“Hello, My Name is Doris” is a delightful little film that should appeal to a wide range of audiences. It’s a pleasant, upbeat, easily accessible indie movie. The subject matter could’ve easily taken a turn and gone in the opposite, much darker direction, but director and co-writer Michael Showalter manages to keep the tone positive — and that positivity is contagious.
Sally Field plays the titular character Doris, an endearing crazy cat lady type who, at the advice of a slick motivational speaker (Peter Gallagher), decides to romantically pursue a much younger coworker John (Max Greenfield). Taking the mantra “I’m possible,” Doris enlists the help of her best friend’s teenage granddaughter (Isabella Acres, channeling a young Amy Schumer) and sets out to win John’s heart.
I know the premise sounds a bit groan-inducing, and it doesn’t help that misfit Doris is a textbook wacky-looking lonleyheart hoarder who wears a hairpiece and is decked out in ratty vintage clothing. Initially overlooked by her younger coworkers, Doris gradually sheds her office invisibility in a series of “Forrest Gump” style situations. (One of the best: after pretending to like the same band as the object of her affection, Doris attends a hip electronic show and is later invited backstage, which leads to a gig posing for an album cover).
Doris’ old-school style appeals to the younger city hipsters, and she soon finds herself embedded in their world and quickly adopted as their mascot. Somehow, Field manages to keep Doris eccentric and quirky without being coyly annoying (she’s someone you’d actually want to hang out with). Underneath all of Doris’ slightly neurotic exterior lies a complex sadness that’s handled with a thoughtful tenderness throughout the film. I especially loved the nice little riff on loneliness and shattered dreams (a weighty subject that’s addressed with care but never gets too serious).
The movie stumbles a bit from its uneven tone but recovers quickly. The story shifts between comedy and drama but eventually settles on unconventional comedy, which is what what keeps things working. The humor is very subjective but if you are familiar with or are a fan of director Showalter’s previous acting, writing and directing work (“Wet Hot American Summer,” “Stella,” “The Baxter” and my personal favorites, “Childrens Hospital” and “The State“), you’ll find more than a few hearty laughs. Not only is it funny, it’s also kindhearted and not one bit mean-spirited. It isn’t a game changer for the genre, but it’s enjoyable and it works.
There’s no doubt that Doris is a pitiful character, but the film doesn’t dwell on the anguish nor attempt to manipulate the audience in order to elicit pity. Instead, it revels in the celebration of the odd, the elderly, and finding the courage to realize that it’s never too late to grab life by the horns. We only live once, after all.
Come sit next to me, pour yourself some tea — and I’ll tell you what I thought about “Hello, My Name is Doris.”
Doris (Sally Field) is a sixty-something accountant working in a New York clothing business who embodies the word “mousy.” A holdover employee from the company’s past, Doris is surrounded by people thirty- and forty-years her junior and doesn’t quite fit in. Doris serves her time at the office and at night goes back to the home she shares with her mother. When the movie opens, Doris’s mother has died, and Doris (who never married or found a partner) finds herself at a crossroads. She develops a crush on a handsome young executive at her company, discovers social media, and experiences a personal rebirth — much to the frustration of her lifelong friends Roz and Val (played by Tyne Daly and Caroline Aaron).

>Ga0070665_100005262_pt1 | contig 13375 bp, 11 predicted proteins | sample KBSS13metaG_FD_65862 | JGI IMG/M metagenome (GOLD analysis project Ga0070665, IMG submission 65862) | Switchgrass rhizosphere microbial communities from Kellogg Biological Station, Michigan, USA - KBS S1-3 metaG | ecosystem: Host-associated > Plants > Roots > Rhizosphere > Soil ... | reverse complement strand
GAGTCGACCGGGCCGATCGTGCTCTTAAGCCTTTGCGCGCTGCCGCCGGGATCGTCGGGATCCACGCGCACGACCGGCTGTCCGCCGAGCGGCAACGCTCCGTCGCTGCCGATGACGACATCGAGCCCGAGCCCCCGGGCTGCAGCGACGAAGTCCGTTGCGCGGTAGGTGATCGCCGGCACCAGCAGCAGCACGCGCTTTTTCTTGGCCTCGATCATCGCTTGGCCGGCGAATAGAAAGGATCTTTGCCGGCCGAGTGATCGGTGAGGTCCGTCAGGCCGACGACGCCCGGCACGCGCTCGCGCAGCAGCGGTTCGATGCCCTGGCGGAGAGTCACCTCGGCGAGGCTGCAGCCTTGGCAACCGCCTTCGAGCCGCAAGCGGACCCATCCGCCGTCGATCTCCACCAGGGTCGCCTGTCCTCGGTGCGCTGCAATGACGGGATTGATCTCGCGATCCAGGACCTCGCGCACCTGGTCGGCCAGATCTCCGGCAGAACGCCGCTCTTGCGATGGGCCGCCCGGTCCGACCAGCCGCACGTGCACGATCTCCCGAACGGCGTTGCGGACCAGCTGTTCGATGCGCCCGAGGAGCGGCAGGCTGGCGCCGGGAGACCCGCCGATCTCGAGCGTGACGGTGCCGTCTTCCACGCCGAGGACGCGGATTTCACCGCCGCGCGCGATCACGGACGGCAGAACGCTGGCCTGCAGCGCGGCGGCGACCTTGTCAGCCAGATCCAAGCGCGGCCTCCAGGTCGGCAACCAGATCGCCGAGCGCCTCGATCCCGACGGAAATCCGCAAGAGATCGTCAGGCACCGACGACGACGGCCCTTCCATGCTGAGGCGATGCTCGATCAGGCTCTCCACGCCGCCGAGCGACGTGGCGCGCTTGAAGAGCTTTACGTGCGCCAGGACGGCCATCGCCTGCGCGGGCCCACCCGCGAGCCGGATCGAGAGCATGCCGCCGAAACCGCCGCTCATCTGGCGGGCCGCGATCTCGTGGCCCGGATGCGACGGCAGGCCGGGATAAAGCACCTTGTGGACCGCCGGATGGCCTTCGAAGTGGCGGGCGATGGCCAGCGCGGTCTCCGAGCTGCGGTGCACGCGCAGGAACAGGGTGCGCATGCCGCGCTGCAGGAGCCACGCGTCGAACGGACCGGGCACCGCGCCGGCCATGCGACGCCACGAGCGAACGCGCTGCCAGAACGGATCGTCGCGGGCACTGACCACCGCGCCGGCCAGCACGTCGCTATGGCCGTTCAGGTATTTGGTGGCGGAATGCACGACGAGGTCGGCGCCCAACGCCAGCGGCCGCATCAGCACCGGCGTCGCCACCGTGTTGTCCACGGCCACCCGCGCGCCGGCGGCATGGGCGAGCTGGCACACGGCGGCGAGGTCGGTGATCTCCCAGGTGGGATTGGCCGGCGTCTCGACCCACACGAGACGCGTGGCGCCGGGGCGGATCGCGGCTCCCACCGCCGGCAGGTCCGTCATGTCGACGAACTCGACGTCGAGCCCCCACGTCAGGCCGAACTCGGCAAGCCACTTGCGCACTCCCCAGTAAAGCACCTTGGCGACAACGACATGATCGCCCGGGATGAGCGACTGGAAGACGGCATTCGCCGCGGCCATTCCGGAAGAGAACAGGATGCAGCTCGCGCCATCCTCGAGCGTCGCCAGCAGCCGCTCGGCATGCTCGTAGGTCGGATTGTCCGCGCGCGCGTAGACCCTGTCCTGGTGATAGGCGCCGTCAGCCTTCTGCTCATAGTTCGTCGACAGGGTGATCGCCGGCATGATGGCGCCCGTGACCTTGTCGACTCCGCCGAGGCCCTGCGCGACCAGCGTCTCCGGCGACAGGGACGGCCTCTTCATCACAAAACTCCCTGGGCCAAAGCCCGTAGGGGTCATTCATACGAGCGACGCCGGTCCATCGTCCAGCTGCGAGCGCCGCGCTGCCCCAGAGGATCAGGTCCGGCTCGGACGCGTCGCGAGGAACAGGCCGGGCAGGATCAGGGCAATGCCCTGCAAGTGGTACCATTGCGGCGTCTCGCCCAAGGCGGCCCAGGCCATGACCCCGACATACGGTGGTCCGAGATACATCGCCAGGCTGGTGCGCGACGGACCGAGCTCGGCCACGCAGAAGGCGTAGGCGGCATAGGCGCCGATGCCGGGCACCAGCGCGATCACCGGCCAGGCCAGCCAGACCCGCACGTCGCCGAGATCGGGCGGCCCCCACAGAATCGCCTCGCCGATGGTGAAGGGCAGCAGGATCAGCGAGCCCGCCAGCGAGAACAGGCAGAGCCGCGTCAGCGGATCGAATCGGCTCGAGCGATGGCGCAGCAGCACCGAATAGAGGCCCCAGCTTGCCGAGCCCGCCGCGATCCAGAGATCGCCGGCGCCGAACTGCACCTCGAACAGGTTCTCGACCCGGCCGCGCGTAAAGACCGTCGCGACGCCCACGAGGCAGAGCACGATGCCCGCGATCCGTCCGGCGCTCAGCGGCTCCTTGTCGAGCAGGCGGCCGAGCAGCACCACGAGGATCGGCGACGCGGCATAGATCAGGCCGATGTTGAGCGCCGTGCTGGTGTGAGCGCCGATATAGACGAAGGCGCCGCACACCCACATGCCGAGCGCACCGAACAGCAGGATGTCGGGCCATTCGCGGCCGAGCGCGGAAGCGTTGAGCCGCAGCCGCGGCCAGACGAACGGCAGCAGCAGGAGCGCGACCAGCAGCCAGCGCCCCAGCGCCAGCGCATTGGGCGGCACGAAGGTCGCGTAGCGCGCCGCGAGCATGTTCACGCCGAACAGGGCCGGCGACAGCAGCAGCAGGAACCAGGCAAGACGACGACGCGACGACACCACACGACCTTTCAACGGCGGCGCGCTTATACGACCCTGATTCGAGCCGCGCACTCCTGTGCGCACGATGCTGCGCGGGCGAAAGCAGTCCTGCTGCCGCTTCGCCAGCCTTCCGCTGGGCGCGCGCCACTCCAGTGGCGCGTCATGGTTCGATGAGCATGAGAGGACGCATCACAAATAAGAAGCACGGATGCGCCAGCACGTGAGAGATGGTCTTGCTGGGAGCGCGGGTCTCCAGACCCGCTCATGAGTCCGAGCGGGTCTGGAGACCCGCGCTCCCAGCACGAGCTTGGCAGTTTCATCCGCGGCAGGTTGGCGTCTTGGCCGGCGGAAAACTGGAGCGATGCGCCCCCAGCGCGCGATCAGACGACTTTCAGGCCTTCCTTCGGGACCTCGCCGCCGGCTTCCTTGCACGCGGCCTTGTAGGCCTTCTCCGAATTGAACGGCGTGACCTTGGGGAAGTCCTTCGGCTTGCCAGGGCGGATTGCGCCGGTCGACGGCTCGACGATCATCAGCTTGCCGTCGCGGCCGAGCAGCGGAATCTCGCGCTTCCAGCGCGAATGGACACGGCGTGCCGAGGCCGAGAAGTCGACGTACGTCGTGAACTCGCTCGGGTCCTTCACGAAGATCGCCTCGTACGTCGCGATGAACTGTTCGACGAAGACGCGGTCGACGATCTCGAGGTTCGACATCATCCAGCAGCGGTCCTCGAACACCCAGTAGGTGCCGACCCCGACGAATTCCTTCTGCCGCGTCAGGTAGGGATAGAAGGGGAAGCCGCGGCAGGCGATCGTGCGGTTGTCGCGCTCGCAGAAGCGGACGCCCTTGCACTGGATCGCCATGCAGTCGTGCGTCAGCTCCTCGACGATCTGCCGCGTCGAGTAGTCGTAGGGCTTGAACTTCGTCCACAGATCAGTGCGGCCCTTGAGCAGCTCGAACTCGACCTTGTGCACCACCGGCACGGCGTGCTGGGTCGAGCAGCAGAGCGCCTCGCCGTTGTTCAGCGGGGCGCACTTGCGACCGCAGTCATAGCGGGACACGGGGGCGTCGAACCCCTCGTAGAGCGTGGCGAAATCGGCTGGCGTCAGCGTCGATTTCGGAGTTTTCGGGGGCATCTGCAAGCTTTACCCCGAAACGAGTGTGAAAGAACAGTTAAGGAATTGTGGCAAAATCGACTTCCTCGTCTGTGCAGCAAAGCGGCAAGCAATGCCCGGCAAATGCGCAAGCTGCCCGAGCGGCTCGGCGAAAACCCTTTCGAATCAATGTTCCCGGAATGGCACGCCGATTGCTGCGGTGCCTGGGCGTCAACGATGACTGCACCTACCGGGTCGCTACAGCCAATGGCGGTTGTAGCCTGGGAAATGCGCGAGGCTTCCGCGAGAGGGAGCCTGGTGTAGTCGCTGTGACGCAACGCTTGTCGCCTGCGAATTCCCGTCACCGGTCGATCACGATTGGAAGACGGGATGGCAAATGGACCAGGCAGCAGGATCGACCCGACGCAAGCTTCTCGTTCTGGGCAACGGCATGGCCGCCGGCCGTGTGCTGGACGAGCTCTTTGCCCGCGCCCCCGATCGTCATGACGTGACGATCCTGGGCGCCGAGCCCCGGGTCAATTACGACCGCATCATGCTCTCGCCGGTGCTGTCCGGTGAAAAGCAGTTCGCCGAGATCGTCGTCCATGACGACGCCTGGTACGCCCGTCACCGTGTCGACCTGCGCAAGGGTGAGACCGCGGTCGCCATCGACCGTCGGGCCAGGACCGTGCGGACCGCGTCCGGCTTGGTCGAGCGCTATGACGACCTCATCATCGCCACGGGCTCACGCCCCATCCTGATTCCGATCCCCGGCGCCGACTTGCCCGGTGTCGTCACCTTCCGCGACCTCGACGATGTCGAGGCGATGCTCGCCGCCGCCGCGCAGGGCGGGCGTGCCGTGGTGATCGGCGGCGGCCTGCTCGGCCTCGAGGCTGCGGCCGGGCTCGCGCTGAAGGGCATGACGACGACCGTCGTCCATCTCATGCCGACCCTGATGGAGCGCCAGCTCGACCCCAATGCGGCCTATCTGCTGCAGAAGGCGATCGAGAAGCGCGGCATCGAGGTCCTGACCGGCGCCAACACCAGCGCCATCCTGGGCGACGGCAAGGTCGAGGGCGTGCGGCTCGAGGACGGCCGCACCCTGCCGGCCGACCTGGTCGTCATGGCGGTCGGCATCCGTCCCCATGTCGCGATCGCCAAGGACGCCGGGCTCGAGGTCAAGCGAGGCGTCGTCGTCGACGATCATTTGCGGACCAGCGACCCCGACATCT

People see one thing when they look at Doris, and for most of her life she’s allowed herself to be defined by that. But everyone deserves the chance to reinvent themselves — no matter how late in life. Age is a state of mind, and “acting your age” is a useless phrase invented by people who themselves are afraid of change. Doris, on the other hand, pushes boundaries and defies expectations – most importantly, her own. There’s something admirable and inspiring about that, and we can all learn a lesson or two about pushing outside of the boxes that we have put ourselves in: it’s hard, and sometimes it can be painful, but taking risks and pushing ourselves outside of our comfort zones can make our lives so much fuller.
While not (strictly speaking) a comedy, there’s lots of humor in “Hello, My Name is Doris,” but humor of a very specific kind. Even though we saw the film with a packed house, Louisa and I felt like we had to stifle our laughter at some point because no one else in the audience was laughing, to the point where we became incredibly self-conscious about it. Early in the movie, Doris and friends visit a motivational speaker filled with hilariously tired and empty platitudes disguised as deep wisdom – and she’s actually motivated by them. Later, she mingles with hipsters who talk endlessly about their artisanal, handmade, farm-to-table whatevers who see Doris’s making muffins from a premixed bag as transcendently different – Doris embodies the vintage lifestyle that they are so desperately trying to emulate. This stuff is comedy gold, but not in a the traditional sense. In other words, you have to have a very specific sense of humor to think this stuff is funny.
Sally Field perfectly portrays Doris, and her performance is easily the standout. Director Michael Showalter – he of sketch comedy fame – has a deft touch with the subject matter and captures the humanity of all of his characters, teasing out comedic moments without making fun of these people outright. While it’s far from perfect, “Hello, My Name is Doris” is what independent film is all about: fresh and inventive storytelling, created without the limits of focused-grouped rewrites designed to play to the largest audience possible.